Broader Economic Recovery and Dispersal of New Units a Boon for Los Angeles’ Largest Regions
Vacancy historically low in downtown and Silicon Beach. Apartment demand in two of Los Angeles County’s largest employment hubs is strong, prior to the full-scale return of professionals to in-office operations, suggesting further improvement in rental performance may be on the horizon. Over the past year ending in March, Greater Downtown Los Angeles and the Westside Cities region each noted vacancy compression of at least 350 basis points, reductions that placed local availability in the low-2 percent band. Sparse vacancy warrants supply additions; however, Greater Downtown will record a decline in completions this year, with Santa Monica the only Westside locale to add more than 500 units. Moderate completion volumes in both regions, coupled with higher-paying job growth, will ensure new units are well received and tight conditions preserved this year.
Suburban appeal reaches record level. Double-digit rent growth and out-of-reach home prices are steering more households to areas with inventories of lower cost apartments that provide residents with quick access to employment hubs. Complexes in the San Fernando Valley and South Bay-Long Beach areas are benefiting. As of April, vacancy in the two locales sat at 1.8 percent and 2.0 percent, respectively. Responding to limited availability, developers will complete roughly 3,400 units across the two regions this year; however, Inglewood is the only city slated to add more than 500 units.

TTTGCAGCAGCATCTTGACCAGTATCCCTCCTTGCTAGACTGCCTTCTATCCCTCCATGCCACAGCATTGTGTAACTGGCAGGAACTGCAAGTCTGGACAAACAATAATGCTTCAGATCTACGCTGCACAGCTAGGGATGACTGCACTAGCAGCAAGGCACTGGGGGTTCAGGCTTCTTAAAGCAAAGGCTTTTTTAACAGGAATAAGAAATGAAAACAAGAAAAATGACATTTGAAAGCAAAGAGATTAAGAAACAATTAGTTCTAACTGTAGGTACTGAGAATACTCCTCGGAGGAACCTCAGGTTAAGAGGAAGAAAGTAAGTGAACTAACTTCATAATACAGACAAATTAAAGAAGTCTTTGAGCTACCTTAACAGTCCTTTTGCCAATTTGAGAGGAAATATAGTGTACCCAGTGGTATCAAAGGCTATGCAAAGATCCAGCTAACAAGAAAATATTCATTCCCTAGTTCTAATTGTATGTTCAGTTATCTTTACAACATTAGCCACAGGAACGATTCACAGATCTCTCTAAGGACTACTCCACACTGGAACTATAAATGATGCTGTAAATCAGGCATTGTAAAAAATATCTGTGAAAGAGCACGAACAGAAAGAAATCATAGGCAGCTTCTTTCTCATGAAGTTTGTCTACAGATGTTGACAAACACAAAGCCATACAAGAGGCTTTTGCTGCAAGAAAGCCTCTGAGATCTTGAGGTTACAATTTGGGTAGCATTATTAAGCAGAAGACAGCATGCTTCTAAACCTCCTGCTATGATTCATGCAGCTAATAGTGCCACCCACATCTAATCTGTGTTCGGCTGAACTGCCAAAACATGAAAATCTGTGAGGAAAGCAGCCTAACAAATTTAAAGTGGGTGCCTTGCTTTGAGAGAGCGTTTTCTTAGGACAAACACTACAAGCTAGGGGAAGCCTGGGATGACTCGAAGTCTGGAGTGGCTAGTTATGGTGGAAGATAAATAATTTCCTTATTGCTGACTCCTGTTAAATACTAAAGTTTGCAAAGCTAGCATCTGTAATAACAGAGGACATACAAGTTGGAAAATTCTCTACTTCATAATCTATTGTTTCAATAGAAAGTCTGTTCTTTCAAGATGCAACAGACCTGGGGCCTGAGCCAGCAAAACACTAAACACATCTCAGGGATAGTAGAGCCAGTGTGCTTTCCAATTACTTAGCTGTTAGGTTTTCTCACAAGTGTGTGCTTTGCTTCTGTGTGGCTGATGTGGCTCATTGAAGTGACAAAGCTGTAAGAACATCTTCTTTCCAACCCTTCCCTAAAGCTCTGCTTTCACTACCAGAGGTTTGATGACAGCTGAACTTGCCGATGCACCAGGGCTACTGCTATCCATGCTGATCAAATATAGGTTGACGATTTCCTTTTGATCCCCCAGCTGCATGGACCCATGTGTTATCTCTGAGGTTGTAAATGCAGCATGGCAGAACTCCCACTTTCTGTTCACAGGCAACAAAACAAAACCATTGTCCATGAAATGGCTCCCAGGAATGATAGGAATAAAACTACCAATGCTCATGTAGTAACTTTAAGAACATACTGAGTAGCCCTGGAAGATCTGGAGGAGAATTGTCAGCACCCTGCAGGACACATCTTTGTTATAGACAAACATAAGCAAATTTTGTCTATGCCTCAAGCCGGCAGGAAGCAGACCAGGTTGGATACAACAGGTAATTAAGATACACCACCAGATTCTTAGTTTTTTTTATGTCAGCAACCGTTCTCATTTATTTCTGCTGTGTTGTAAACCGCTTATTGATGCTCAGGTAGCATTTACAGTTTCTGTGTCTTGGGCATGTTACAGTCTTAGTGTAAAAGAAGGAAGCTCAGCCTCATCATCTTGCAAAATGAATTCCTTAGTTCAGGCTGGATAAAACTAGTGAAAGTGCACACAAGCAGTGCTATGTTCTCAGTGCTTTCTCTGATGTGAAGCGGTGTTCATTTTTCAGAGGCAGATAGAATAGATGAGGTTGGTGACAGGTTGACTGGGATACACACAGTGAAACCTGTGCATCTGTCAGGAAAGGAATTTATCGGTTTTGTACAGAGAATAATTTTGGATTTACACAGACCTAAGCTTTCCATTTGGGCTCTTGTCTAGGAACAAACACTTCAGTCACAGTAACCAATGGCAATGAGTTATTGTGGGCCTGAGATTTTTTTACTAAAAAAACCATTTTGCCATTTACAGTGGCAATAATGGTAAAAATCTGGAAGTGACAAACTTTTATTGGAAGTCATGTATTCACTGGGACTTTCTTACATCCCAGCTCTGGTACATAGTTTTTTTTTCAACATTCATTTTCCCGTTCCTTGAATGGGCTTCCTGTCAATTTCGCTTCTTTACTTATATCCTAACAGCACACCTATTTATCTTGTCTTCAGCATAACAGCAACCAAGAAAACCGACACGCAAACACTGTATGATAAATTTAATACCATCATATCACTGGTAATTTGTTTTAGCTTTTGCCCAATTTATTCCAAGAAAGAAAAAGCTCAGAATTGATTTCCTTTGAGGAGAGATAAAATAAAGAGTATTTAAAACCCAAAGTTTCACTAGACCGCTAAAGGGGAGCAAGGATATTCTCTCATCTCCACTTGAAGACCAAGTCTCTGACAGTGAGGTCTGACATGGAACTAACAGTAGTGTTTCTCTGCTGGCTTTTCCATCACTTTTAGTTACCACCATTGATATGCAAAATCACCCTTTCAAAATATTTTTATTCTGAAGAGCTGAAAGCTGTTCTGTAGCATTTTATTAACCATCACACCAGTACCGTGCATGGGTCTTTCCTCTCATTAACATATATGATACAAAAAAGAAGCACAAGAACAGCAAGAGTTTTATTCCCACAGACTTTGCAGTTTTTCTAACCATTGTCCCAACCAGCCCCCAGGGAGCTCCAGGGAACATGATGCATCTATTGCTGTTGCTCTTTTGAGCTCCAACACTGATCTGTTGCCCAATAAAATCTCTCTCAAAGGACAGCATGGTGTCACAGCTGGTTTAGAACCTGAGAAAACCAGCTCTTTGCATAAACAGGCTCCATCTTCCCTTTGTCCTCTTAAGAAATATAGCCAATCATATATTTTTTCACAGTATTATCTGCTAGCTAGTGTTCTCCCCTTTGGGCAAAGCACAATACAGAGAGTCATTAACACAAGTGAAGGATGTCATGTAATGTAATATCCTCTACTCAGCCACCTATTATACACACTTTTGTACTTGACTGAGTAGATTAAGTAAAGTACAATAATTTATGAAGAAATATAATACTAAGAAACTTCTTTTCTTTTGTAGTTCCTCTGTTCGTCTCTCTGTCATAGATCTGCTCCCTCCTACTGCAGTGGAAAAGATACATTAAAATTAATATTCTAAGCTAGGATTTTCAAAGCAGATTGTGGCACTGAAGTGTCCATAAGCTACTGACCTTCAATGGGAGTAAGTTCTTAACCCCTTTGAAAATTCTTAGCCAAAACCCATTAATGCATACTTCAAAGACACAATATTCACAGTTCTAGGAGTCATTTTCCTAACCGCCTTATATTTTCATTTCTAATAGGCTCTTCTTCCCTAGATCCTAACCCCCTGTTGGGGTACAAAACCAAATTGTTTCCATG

• Confident in Los Angeles’ long-term apartment fundamentals, investors were increasingly active during 2021, translating to a 25 percent boost in annual deal flow. Heightened competition for available listings and strong rent growth throughout submarkets pushed the metro’s average price point up 7 percent to $310,000 per unit. Still, the mean cap rate held in the low-4 percent range for a sixth straight year.
• Record-low Class C vacancy is attracting buyers to the asset class, with many pursuing complexes in Long Beach, Southeast Los Angeles and other areas where lower-tier rent averages below $2,000 per month. Investors seeking 5 percent-plus yields target Koreatown and Greater Inglewood, where per-unit prices below $250,000 are frequent.
• Class B/C closings accounted for the lion’s share of recent sales; however, Class A trading doubled last year, highlighted by transactions involving newer built properties in the San Fernando Valley region.
• A competitive bidding environment for post-1980-built assets is emerging in Los Angeles, Santa Monica and West Hollywood, as complexes of this vintage are not subject to local rent control restrictions.